24254058 Saltcityphotography | Dreamstime
Dreamstime M 24254058 638f6f170814c

November Class 8 orders fall below two prior months

Dec. 7, 2022
But trucking industry trend trackers ACT Research and FTR Transportation Intelligence point to year-over-year strength of new heavy-truck order activity coming into possible ‘mild to medium’ recession.

A two-month surge in North American Class 8 orders ended in November, according to two trucking industry trend trackers. Both reported that orders to OEMs fell below 35,000 units last month.

But ACT Research and FTR Transportation Intelligence emphasized that order activity is way ahead of November 2021, with FTR reporting on Dec. 5 that net orders were up 254% year-over-year.

“Much of the year appears to have been slotted for production in 2023,” added Jonathan Starks, FTR’s CEO and chief intelligence officer. “That means further moderation of levels as we get into the new year. The market remains strong despite the economic uncertainties, and production still will be limited to some extent by supply chains and labor.”

FTR said net Class 8 orders fell in November to 34,300 units, off October’s “robust” final total of 43,200. According to ACT, preliminary November orders to OEMs were even lower, 33,000 trucks—well below September’s above-53,000 numbers, the most for any month ever. ACT cites data from its State of the Industry: Classes 5-8 Vehicles report.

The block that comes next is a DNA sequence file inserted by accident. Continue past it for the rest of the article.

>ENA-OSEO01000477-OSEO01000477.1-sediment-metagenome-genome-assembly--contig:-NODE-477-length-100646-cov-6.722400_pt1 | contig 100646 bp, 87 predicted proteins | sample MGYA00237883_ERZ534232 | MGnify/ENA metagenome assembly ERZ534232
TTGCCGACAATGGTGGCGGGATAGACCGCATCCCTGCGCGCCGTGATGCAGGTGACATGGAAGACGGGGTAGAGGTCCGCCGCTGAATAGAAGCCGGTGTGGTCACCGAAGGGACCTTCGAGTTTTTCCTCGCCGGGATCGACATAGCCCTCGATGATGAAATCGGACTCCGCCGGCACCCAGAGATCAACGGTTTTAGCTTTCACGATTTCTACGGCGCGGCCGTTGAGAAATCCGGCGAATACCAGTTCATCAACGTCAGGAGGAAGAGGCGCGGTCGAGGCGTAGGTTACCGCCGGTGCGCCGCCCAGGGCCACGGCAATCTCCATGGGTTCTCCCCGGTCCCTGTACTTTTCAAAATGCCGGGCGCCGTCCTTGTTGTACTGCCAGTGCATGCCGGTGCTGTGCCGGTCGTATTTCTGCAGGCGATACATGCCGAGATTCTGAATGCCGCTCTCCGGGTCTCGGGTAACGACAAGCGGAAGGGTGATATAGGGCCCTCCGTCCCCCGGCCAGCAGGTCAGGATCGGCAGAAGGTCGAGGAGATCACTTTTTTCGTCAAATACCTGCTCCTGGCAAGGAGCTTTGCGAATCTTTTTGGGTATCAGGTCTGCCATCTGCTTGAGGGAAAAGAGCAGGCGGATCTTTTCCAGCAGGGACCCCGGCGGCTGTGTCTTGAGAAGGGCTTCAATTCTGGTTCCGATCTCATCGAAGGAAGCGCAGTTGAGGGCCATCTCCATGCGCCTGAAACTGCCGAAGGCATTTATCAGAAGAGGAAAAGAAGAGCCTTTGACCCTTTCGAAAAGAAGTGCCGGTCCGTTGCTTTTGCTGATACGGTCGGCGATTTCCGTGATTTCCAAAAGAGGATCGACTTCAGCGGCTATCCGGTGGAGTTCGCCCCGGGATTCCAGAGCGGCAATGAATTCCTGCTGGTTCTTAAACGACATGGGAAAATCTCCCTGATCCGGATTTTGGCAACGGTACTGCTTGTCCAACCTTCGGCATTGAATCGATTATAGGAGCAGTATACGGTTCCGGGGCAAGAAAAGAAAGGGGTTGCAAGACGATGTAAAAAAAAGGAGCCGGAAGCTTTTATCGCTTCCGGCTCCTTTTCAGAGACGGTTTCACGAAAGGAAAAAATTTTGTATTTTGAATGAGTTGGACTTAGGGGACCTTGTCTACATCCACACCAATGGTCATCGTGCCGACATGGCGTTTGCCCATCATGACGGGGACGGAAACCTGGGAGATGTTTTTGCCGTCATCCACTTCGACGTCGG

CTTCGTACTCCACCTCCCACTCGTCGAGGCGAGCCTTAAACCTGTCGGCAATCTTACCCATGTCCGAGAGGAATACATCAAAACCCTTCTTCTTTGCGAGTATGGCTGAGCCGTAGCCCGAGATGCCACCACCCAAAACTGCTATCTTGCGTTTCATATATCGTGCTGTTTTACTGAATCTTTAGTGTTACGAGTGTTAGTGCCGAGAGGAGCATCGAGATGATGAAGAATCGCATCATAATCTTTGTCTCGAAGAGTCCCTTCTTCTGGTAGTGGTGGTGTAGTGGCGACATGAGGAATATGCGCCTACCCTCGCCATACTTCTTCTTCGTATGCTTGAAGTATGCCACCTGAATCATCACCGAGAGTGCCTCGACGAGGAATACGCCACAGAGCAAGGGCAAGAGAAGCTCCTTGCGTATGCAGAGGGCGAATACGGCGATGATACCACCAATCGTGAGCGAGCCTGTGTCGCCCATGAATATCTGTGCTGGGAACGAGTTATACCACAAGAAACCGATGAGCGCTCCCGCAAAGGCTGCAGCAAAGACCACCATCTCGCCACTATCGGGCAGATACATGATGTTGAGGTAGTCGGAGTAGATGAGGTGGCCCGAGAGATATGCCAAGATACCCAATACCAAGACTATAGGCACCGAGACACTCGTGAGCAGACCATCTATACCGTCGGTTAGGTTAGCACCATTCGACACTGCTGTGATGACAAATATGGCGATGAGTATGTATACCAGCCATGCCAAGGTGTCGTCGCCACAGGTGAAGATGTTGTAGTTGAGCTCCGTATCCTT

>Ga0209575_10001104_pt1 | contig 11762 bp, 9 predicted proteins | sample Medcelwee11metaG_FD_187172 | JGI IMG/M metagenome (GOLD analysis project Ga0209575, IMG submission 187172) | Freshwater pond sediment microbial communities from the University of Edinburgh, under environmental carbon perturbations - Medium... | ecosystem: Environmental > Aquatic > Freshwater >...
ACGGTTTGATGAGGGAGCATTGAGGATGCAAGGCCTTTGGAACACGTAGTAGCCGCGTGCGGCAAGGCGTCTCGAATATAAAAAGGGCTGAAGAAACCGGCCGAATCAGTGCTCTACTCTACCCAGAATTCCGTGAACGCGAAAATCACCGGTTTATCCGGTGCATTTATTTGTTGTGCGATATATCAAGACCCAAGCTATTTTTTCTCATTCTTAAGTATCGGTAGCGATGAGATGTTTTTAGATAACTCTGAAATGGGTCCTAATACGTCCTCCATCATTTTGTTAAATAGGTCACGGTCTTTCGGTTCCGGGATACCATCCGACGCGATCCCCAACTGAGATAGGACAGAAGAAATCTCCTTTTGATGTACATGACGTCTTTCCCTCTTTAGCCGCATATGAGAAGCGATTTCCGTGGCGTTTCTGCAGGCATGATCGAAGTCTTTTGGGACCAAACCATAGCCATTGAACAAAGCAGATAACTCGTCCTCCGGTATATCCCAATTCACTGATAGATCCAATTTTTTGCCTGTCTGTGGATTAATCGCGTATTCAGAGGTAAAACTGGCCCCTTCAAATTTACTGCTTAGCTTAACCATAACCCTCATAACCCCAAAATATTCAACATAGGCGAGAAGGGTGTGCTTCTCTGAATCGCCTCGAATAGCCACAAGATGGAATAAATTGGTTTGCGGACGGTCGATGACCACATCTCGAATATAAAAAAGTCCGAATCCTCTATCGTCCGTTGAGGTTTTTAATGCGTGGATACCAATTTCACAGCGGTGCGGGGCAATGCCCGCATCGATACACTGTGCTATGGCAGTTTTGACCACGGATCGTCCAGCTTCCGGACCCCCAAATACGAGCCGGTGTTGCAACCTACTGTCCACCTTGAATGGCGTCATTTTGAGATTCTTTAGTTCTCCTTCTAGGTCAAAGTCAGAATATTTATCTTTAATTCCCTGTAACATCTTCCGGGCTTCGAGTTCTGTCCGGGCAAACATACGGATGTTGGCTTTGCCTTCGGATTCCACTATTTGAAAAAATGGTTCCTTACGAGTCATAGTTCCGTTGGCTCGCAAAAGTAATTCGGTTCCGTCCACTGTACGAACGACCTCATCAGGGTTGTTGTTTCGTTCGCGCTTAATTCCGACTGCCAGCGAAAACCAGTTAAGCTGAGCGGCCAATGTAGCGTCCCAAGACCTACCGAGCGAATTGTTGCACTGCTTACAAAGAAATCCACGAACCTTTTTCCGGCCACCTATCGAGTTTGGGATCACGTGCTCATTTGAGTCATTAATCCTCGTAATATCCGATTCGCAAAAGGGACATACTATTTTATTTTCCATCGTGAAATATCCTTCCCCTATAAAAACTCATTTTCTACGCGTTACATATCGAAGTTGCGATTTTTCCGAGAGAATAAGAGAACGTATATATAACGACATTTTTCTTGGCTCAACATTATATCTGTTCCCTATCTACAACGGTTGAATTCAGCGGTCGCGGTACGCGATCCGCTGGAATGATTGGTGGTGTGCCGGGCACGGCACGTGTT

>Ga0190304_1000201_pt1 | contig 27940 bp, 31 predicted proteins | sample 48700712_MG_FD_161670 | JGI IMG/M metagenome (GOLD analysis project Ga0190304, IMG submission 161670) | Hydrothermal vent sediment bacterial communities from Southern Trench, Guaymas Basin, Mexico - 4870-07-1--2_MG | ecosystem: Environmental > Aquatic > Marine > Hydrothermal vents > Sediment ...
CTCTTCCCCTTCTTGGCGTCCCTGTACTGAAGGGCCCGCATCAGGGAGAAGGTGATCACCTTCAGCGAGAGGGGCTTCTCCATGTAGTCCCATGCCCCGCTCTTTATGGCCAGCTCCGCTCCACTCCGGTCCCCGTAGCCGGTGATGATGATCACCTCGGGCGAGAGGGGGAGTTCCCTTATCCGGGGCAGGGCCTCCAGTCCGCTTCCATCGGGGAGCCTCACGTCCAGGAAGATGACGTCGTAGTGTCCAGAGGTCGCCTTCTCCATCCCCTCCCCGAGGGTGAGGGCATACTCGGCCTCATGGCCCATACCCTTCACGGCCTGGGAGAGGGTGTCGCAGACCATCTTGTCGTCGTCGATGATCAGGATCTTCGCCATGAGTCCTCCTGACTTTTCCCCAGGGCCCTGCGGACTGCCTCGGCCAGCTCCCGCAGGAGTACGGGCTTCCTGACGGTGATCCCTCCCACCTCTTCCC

“Orders may have declined over the last two months, but compared to last year’s weak results, they are showing tremendous gains,” FTR’s Dec. 5 release stated, saying November order activity dropped 20% from October but was 254% more than November 2021. Class 8 orders now total 295,000 for the last 12 months, FTR reported. Both FTR and ACT results for November are preliminary and are subject to revision when the two data firms’ final reports are released in the middle of this month.

In its own Dec. 5 release, ACT called November’s orders “strong” and likely pushed OEM backlogs higher and extended second-half 2023 build visibility.

“OEMs having opened their order boards for 2023 more broadly, and ongoing pent-up demand—with tailwinds from strong carrier profitability and elevated fleet age—is proving resilient,” said Eric Crawford, VP and senior analyst at ACT Research.

He added: “We continue to expect a freight recession and an eventual economic recession (mild to medium in magnitude), but OEMs at this point have clear visibility to a strong [first half 2023] (barring any unforeseen cataclysmic events).”

Meanwhile, ACT reported November medium-duty truck orders, Classes 5-7, of 21,400 units. About medium-duty orders, Crawford noted: “MD demand was solid, albeit against somewhat challenging comps. Over the past 12 months, the MD market has seen 232,700 orders booked.”

Charles Roth, FTR’s commercial vehicle analyst, had cited October as a “turning point for the Class 8 market.” Last month, he added: “While we face headwinds in the freight market, overall fleet sentiment remains optimistic. While some OEMs have indicated that they have implemented allocation plans for dealers, the retail channel is another segment of the market that has yet to be able to maintain sufficient levels of inventory due to the limited availability of supply.”

“OEMs are now filling build slots well into Q2 and the early part of Q3 2023,” Roth said a month ago. “Component shortages continue to be a week-to-week issue; however, the overall sentiment from manufacturers is optimistic that improvements will be made in the coming months and throughout the first half of next year.”

This story originally appeared on FleetOwner.com.